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All the 1,018 school districts in Texas have crisis plans, but no school administrator is emotionally prepared for what happened in Sutherland Springs over the weekend. The local school district had two of its own students killed in the church rampage. NPR's John Burnett reports on how the schools are coping.
JOHN BURNETT, BYLINE: Early Monday morning, Principal Shelley Keck hurriedly called a staff meeting in her elementary school. Two of their students were dead - second-grader Emily Rain Garcia, 7 years old, and kindergartner Brook Bryan Ward, 5 years old. Another kindergartner was hospitalized in grave condition.
SHELLEY KECK: We prayed together that God would give us the courage to find the right words and find the right actions to walk into those classrooms and be strong for our students.
BURNETT: The yellow school bus that goes to Floresville South Elementary School picks up students from Sutherland Springs. The bus stop is right beside the Baptist church where the massacre happened. Mrs. Keck's school has been intimately and dramatically affected by the shooting in this rural county where so many people know each other. Indeed, the principal herself grew up in a neighboring town and knows the families who were shot to death in the pews - but how to convey that darkness to the tender ears of primary school students?
KECK: We're honest, but we don't have to share all of the details. So you know what? There was a bad man that hurt people. But we are doing everything we can to keep you safe, and we're here to help you.
BURNETT: In the kindergarten and second-grade homerooms where the children would know the slain classmates, the school called their parents and asked them to be present when the news was delivered that Brook and Emily would not be coming back. The 900 students at the school were encouraged to write letters to their missing classmates and their families and to write letters to each other because some students had a grandfather, an aunt, or an uncle who was killed or injured.
KECK: There's an impact across, you know, the entire campus because they may have sat by them in the cafeteria or ridden a bus with them or went to PE with them.
BURNETT: Counselors have flooded all the Floresville school campuses, including volunteers from other South Texas districts. Ben Reed, the district social worker, says he even heard from a school counselor from Las Vegas, Nev., who had responded to that mass shooting last month.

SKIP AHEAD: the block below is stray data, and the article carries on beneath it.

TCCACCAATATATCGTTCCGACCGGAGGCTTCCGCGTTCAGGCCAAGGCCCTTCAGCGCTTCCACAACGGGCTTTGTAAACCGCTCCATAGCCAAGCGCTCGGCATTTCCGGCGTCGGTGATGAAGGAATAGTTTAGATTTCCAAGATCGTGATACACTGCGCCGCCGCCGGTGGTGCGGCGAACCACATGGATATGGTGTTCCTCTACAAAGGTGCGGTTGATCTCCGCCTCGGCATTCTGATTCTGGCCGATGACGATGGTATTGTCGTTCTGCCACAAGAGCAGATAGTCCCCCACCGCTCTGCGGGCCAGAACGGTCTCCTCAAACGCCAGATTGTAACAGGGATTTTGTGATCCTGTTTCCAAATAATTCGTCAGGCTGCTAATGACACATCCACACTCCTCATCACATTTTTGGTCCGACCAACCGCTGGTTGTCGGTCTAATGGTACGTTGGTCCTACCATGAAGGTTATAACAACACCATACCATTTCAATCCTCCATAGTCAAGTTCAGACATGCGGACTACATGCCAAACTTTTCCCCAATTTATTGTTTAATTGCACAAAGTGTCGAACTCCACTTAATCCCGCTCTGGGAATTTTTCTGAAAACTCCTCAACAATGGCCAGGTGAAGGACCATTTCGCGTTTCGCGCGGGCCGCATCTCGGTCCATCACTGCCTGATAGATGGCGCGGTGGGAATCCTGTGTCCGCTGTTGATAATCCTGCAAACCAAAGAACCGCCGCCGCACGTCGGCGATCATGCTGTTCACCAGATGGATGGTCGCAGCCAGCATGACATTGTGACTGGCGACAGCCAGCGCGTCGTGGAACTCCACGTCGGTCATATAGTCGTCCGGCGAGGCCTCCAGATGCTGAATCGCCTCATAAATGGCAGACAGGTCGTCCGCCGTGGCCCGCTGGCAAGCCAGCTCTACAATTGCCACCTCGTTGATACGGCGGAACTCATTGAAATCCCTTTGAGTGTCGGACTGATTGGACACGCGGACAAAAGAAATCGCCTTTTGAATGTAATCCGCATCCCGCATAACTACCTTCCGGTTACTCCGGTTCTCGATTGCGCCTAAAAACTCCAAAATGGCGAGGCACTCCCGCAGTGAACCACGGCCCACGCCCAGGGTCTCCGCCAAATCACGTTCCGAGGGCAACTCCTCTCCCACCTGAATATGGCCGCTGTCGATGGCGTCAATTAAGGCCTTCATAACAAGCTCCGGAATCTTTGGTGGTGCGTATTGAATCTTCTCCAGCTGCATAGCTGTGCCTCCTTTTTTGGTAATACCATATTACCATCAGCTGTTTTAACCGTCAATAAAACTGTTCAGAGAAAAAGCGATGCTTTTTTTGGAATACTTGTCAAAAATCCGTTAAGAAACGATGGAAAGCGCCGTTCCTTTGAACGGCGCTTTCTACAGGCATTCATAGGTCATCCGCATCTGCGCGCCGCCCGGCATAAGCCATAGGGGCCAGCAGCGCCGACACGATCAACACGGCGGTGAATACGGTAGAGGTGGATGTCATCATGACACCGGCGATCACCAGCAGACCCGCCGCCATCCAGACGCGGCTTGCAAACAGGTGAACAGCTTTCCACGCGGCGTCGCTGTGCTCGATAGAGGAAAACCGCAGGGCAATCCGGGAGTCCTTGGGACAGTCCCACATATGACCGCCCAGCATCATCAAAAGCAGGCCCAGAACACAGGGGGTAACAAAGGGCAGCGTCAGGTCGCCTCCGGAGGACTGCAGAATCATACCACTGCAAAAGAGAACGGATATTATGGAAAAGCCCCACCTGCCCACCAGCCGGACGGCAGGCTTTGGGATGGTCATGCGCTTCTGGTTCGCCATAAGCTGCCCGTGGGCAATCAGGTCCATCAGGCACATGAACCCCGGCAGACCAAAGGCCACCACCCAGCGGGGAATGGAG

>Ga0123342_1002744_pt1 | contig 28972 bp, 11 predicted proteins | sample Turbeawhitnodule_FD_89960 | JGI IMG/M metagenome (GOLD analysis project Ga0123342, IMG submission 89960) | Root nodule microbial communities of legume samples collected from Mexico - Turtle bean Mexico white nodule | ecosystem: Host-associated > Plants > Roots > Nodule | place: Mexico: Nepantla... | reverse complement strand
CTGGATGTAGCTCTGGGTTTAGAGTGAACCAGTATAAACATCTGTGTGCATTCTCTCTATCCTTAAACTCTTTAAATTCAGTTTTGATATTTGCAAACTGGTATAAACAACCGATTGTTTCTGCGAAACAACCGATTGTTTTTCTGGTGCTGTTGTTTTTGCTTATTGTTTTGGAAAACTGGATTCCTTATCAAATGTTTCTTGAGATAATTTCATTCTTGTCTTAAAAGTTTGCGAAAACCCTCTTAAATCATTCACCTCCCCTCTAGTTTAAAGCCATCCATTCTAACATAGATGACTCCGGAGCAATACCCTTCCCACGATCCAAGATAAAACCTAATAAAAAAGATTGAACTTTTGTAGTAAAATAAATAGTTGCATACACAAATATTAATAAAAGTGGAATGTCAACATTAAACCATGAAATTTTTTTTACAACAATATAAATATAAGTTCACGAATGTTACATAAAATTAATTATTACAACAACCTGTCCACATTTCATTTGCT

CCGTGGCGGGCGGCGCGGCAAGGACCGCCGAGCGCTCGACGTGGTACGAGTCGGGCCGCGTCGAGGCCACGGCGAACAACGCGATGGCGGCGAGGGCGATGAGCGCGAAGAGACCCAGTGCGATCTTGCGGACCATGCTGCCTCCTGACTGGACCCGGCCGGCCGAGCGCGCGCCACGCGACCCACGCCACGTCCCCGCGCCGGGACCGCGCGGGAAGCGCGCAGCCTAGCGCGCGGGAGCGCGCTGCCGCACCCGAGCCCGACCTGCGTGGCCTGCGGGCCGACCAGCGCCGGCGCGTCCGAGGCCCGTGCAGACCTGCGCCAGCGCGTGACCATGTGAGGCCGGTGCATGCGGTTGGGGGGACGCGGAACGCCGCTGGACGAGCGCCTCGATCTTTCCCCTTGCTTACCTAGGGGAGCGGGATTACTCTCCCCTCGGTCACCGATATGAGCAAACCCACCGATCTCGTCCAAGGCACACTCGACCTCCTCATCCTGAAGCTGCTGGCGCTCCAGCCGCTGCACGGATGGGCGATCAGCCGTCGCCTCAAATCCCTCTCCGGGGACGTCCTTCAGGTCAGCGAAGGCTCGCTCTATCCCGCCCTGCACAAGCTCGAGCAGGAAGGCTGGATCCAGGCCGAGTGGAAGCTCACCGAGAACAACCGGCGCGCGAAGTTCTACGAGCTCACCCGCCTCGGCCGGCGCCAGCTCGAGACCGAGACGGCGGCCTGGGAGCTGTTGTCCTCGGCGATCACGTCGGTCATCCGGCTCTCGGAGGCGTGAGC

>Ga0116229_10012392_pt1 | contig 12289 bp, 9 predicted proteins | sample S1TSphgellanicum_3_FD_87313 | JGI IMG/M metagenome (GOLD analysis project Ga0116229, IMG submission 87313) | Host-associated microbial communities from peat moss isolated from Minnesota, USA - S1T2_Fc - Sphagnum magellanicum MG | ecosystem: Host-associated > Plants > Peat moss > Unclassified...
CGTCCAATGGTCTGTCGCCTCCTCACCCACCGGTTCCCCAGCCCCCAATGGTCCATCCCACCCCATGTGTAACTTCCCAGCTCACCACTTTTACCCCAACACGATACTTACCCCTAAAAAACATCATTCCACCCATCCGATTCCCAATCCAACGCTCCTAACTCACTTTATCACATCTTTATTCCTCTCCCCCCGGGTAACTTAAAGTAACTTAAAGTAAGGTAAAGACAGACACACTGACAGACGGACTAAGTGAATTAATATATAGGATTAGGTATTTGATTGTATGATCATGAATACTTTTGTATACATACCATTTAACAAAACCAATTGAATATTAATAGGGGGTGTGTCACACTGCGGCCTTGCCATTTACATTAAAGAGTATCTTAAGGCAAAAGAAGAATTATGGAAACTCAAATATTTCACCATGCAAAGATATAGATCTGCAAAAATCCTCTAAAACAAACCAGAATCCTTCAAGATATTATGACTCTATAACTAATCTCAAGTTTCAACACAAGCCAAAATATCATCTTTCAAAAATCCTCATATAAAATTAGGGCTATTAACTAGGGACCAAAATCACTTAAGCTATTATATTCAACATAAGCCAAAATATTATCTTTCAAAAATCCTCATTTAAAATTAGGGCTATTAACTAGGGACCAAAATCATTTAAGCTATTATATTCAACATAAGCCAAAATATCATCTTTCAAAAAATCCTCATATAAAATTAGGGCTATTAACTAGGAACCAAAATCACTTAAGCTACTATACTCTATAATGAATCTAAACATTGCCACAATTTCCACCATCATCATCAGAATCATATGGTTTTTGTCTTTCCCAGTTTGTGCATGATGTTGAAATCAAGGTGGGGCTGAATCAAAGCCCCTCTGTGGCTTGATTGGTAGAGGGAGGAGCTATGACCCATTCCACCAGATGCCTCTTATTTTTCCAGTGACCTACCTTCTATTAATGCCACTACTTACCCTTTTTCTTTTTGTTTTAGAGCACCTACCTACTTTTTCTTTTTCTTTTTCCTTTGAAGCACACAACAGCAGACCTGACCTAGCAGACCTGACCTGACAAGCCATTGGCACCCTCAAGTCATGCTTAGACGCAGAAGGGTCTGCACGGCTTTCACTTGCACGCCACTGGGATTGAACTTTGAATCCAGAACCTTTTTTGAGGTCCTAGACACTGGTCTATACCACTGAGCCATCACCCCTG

BEN REED: She told herself that if something like this would ever happen, she was going to reach out and help us through it. And she didn't know it was going to happen 36 days later.
BURNETT: Principal Shelley Keck says in her school, substitutes are taking over classrooms when teachers need a moment to compose themselves.
KECK: We will never go back to who we were Sunday morning. We're emerging stronger. You know, we will get through this.
BURNETT: The school district has a thick crisis binder with all sorts of contingency plans. They learned how to deal with a disaster two years ago when a tornado tore the roof off the high school. It was before the students arrived, and no one was hurt. That experience tested them and hardened them. But this is so different, says District Superintendent Sherri Bays.
SHERRI BAYS: It's hard for us to understand, so trying to figure out how to explain that to children - you would think of all places that you feel safe, it should be in a church.
BURNETT: Tomorrow, under Friday night lights, the undefeated Floresville Tigers meet the undefeated Southside San Antonio Cardinals in a big football game here at home. The school district has called for a white-out. Everyone rooting for the home team should wear white to show unity and to honor those who died in the First Baptist Church of Sutherland Springs. John Burnett, NPR News, Floresville, Texas.
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